I’m often asked about job prospects for engineering students in the context of economic turbulence and widespread layoffs. A key counterpoint is the rate at which technological innovation is accelerating: advances in AI, astonishing breakthroughs in health engineering, and the CHIPS and Science Act are all setting the stage for an explosion in the demand for engineers. In our last quarterly newsletter, I wrote about platforms enabled by large language models such as ChatGPT. With growing adoption of – and reliance upon – such platforms, we can anticipate a wave of start-ups vying for market share. Baskin Engineering Associate Dean Jim Whitehead observes that many VCs have “kept their powder dry,” waiting for the implications of this technology to be better understood, so a boom in capital investment is likely on the horizon. These same economic conditions will generate a similar boom in the semiconductor industry and in companies developing biotech-enabled disease detection and mitigation solutions.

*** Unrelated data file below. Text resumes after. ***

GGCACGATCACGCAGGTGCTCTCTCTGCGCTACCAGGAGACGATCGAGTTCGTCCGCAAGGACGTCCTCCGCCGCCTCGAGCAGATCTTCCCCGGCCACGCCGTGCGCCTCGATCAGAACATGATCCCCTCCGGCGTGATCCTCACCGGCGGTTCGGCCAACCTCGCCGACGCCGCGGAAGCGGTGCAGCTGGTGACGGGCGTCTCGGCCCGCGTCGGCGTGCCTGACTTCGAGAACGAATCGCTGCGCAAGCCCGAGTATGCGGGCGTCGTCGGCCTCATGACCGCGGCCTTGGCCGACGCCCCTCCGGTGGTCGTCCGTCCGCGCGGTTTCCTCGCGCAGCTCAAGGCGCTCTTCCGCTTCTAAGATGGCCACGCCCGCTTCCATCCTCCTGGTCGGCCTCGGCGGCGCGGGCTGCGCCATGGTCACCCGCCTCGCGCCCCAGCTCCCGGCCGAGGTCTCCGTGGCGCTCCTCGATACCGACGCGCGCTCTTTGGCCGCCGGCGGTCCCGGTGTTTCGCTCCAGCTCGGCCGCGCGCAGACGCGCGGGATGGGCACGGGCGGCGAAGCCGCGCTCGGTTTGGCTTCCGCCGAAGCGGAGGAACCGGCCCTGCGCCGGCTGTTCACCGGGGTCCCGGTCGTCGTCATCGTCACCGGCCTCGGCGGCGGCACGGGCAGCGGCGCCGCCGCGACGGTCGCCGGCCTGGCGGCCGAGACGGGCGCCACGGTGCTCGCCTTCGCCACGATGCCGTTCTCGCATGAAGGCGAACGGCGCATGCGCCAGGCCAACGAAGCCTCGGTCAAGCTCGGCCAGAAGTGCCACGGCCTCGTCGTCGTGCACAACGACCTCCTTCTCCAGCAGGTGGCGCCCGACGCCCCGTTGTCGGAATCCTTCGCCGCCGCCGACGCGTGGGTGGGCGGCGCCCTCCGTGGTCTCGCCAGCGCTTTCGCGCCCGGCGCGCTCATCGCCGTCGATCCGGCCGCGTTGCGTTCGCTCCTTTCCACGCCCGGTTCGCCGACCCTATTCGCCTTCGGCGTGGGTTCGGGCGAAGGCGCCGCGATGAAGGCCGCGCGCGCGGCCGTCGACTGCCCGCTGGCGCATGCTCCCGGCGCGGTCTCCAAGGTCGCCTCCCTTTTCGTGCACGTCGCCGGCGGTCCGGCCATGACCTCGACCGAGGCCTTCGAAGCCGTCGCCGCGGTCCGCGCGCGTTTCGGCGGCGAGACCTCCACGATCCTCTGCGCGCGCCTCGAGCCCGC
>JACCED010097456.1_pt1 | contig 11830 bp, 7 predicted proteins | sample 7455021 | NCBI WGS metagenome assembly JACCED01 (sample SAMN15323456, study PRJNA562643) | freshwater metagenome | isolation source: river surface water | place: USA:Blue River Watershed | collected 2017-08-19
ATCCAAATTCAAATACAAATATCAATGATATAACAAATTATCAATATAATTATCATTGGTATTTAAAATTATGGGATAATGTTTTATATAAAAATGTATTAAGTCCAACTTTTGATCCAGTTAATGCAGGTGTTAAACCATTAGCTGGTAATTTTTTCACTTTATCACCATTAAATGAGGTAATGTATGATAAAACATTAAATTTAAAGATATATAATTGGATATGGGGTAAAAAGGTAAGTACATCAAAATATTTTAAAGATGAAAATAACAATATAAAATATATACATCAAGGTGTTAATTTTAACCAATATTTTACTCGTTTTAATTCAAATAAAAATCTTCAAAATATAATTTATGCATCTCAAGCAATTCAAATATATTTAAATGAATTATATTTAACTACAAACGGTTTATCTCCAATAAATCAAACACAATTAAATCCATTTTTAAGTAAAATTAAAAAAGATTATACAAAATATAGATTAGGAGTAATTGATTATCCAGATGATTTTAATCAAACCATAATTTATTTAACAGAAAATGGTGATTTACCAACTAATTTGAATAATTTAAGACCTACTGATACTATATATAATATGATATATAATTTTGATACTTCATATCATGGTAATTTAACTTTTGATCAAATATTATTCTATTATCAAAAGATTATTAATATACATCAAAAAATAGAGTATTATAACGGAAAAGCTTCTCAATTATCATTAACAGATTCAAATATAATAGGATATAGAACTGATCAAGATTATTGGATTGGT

A recent Wall Street Journal study ranked UC Santa Cruz second among public schools for high-paying jobs in engineering for its graduates and ninth for high-paying jobs in data science and software. So, while the ebb and flow of industry priorities can be disruptive, engineering graduates will continue to be in high demand. The industry’s continuing growth, the unique skill set that engineering graduates possess, and their versatility and hands-on experience are all factors that make our students valuable assets to companies in the tech industry.
This block group hides your featured image, remove this block group to show your featured image again.